I am quoting, once again, from the e-book that I am working on.
“I generally try and avoid shooting homeless people. This is something that I used to do a lot when I was younger. In countries like India, it is always easy to find and shoot a homeless person, and in my younger days, I would do that a lot.
However, while I still shoot them from time to time, it is not something that I like to do.
Unlike us, who have homes to go back to, a homeless person does not have the luxury of that privacy.
It is unpleasant to shoot a homeless person, while they stand or sit on the streets, trying to live their lives, and clinging on to the last shreds of human dignity that the rest of us allow them.
Many of them do not have a name.”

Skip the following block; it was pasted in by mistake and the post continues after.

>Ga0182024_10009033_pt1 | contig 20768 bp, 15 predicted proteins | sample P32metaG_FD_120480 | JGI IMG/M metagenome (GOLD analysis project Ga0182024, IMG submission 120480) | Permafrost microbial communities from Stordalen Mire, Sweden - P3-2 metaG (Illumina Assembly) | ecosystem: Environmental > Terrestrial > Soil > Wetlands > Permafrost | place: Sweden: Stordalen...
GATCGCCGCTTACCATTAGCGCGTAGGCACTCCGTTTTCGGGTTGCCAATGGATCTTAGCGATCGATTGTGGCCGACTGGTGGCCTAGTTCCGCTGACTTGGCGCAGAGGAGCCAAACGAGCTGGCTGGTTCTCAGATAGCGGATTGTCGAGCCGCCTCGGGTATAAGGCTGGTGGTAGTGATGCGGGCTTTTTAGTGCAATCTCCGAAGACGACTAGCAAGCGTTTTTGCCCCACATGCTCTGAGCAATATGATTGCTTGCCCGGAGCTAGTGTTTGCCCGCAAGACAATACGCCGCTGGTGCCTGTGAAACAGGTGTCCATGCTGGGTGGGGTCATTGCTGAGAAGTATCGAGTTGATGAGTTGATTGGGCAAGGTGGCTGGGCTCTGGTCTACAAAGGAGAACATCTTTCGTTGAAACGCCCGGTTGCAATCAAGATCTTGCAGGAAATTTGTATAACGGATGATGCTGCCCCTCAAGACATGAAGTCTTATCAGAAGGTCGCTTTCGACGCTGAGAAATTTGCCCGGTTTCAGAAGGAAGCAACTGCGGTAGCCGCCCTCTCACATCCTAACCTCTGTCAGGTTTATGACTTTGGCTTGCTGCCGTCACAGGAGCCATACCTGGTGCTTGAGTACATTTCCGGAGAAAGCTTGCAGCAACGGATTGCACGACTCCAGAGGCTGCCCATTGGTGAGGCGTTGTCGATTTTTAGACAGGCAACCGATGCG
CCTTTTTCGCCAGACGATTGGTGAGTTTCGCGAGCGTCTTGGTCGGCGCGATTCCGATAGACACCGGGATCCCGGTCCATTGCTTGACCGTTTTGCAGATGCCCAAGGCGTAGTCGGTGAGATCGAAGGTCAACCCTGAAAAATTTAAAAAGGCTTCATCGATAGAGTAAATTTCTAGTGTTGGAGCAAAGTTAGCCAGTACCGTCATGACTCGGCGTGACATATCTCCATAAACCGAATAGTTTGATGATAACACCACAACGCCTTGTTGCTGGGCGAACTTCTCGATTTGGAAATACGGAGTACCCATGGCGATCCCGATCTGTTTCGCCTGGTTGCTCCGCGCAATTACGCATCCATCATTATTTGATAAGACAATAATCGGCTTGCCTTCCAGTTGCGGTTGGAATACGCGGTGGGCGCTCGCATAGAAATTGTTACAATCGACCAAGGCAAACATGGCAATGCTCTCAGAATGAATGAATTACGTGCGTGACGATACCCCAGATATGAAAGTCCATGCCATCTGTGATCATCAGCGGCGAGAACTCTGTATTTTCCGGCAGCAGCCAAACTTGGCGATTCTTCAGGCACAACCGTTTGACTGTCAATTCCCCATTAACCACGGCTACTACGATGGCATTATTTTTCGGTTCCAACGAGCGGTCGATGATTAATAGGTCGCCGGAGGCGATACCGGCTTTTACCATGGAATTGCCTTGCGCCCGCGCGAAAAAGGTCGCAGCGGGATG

It is indeed sad, in my humble view, that a country that seeks to progress cannot take all, or most, of its citizens along with it.
There is, in my view, an element of exploitation that is involved, when a photographer shoots a poor person, and trumps it around with the words, “Real life, dude. This is real life.”
Yes, it is real life, but it is not a life that we lead, or even share. We participate, through the lens, for a moment. A brief moment.
Street photography has to be approached with compassion and respect, for those who inhabit the streets, and who allow us to share their space with them.